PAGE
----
That doesn’t mean exercising outdoors in the summer is out of the equation. In the current COVID-19 climate we remain living in it’s important to make sure that we continue to move our bodies and get in the weekly exercise recommendations needed for optimal health.
With gym closed in many states throughout the summer, exercising outdoors is the alternative fitness enthusiasts are going to keep their gains and mental sanity, socialize with others, and stay connected to their community.
Many gyms and instructors are taking their workouts outdoors. But with high temperatures and extreme humidity some days it’s important to listen to our bodies and know what to do when working out the summer outside.
1. Stay Out Of The Sun
The bight shining sun is what we want all summer long, but when it comes to working out outdoors, limit exposure. Use the following tips:
- Workout On Cooler Days: Plan workouts in advance based on which days of the week have cooler temperatures if possible. “Cooler” might mean 87 instead of 97 degrees but that’s a major difference when exercising.
- Exercise Early In The Morning: Despite rising before the kids are awake or just a few hours after your twenty-something-year-old friends go to bed, working out outside in the morning can still be a challenge when it comes to the heat. The earlier the better before the sun is out in full force. Instructors should hold classes from 6 a.m. to 8 a.m. so that hour-long classes are finished before the hottest part of the day.
- Or In The Evening: Motivation fades throughout the day, but those who aren’t early risers should skip a mid-day workout for an evening one. Once the sun goes down, it’s immediately cooler out. Plus a summer sweat session at sundown has great views!
- Take Shade: Instructors should hold outdoor classes in the shade or at least have a part of the park, field, or school track that is shaded. On those days where heat is a major factor, being in the shade makes a world of difference.
2. Drink More, And More Water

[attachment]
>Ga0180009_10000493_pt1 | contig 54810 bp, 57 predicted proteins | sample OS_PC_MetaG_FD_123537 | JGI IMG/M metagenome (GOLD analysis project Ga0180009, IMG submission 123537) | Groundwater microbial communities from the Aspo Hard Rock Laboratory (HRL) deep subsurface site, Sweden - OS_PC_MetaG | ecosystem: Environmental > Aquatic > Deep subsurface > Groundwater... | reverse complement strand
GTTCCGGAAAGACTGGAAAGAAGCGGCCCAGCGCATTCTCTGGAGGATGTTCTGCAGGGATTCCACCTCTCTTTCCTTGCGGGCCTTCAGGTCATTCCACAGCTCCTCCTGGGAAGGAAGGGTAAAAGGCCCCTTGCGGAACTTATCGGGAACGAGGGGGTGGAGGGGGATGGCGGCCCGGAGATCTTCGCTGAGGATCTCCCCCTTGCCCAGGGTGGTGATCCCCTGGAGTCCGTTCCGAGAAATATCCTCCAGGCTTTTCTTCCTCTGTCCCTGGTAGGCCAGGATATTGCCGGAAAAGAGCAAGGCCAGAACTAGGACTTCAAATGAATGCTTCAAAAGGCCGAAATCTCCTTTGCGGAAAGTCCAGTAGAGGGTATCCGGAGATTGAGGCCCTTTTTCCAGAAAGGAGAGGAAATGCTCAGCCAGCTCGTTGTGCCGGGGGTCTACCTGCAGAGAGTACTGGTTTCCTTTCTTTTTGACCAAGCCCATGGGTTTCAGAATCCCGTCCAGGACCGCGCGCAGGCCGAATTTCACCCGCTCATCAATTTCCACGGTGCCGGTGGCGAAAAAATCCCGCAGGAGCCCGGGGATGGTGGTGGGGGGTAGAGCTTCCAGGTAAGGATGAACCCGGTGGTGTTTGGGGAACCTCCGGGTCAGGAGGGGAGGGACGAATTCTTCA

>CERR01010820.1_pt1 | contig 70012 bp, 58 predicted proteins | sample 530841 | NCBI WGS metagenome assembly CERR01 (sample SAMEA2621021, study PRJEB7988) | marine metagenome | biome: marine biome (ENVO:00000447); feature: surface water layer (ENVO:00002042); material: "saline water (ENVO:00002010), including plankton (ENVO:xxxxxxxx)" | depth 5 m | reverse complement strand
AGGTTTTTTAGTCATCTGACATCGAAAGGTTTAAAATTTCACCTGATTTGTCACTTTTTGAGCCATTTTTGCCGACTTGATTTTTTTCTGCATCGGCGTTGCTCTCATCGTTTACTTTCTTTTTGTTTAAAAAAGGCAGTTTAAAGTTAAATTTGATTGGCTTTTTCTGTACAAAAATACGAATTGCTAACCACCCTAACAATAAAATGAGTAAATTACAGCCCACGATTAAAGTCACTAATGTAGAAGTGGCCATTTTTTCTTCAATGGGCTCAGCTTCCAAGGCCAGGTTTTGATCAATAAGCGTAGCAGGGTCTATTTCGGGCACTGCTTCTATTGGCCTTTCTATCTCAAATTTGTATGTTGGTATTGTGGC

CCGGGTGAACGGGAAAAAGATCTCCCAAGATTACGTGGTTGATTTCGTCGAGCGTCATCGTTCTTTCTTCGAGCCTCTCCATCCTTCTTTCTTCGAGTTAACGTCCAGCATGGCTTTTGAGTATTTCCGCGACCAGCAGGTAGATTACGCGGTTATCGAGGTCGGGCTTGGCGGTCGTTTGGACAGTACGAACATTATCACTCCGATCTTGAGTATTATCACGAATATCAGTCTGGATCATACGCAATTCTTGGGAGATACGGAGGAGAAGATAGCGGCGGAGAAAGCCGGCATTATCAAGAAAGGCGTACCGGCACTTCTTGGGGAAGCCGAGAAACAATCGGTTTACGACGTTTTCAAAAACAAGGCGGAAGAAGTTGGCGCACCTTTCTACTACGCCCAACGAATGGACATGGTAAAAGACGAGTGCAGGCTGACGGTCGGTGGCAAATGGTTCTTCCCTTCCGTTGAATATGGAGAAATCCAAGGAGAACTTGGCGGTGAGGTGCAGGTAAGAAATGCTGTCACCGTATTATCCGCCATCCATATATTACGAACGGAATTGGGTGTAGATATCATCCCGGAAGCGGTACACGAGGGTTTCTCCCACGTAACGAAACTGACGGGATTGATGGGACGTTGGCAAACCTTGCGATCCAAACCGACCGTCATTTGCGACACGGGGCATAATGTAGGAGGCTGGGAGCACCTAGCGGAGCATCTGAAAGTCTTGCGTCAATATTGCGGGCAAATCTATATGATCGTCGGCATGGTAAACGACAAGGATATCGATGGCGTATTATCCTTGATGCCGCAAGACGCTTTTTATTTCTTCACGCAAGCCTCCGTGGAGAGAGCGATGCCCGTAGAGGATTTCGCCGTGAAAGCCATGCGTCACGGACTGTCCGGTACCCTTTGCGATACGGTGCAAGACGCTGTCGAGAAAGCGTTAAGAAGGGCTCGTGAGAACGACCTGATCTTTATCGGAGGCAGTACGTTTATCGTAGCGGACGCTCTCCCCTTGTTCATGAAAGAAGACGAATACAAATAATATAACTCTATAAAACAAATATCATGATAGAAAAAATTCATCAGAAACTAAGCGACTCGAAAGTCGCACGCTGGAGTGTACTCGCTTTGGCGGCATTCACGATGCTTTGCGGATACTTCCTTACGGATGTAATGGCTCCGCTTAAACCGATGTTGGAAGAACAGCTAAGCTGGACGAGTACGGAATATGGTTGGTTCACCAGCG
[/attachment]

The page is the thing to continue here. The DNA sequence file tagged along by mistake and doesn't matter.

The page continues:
It’s known that hydration is key when exercising and especially so in the summer. But working out in the heat means the need to drink more water—and then more water.
It’s important to replace the water that is released via sweat when working out. And when it’s hot, we sweat even more.
Heat and humidity directly influence body temperature and heart rate. The heart is hard at working pumping to spread oxygenated blood to the muscles when working out. Then add the challenge of the heat and it needs to work even harder.
The body also needs to regulate core temperature. So the exerciser sweats more. This means the loss of electrolytes and sodium.
Dehydration and heat exhaustion are extremely serious. Always take breaks throughout the outdoor workout in the heat to sip on water. If needed, take a break and catch your breath. Even performing exercises that are done all the time like squats can have the fitness lover out of breath in the heat. Remember the body is working out hard and working hard. Be mindful to the following cues:
- Loss in sweat
- Extreme thirst
These are all signs of dehydration.
Signs of the more severe heat exhaustion are:
- Muscle cramps
- Rapid pulse
- Cool skin
- Increase in sweat
- Loss of thirst
3. Keep It Short
Limit the time exercising outdoors. Workouts should be an hour or less.
Of course, there is an exception such as endurance athletes like runners or cyclists who need long mileage as part of their training. These athletes need to make sure their bodies have properly acclimated to the heat, which generally takes about a week or two when running for an hour each time.
4. Practice At Home
A great way to prepare for those hot workouts is to exercise at home mimicking similar conditions. Run on the treadmill with an extra layer of clothes. Check out a hot yoga class or turn off the air conditioner and do a strength and/or cardio workout without cool air on. Turn on a humidifier to see how it feels to workout in dry air.
These are great tips to do before spring turns into summer, but can be done before stating that outdoor workout class.
5. Know What Not To Wear
Do not wear black or other dark colors when working out in the heat. Instead, think light and airy. Now is the time to wear activewear with breathable fabric. Wear shorts, not leggings and a tank top opposed to long sleeves.
But make sure to put on the sunscreen. Wear a hat or a visor to protect your face. Sunglasses and lip balm are also summer workout accessories needed. Bring a change of shirt to change into after the workout so that travel home in the A/C isn’t too much post sweaty workout.
6. End With A Cool Down
Since the heart rate is up, it’s extremely important not to skip that cool down. Strength and cardio workouts should conclude with some static stretches and deep breathing exercises.
Child pose to downward dog, cat and cow, neck flexion, lateral shoulder stretch, hip flexor stretch, and quad stretch is an example of a five-minute cooldown that will relax the muscles, slow heart rate, and return the body to its resting state.
Without a cool down the exerciser is more likely to overheat, feel dizzy, and fatigued.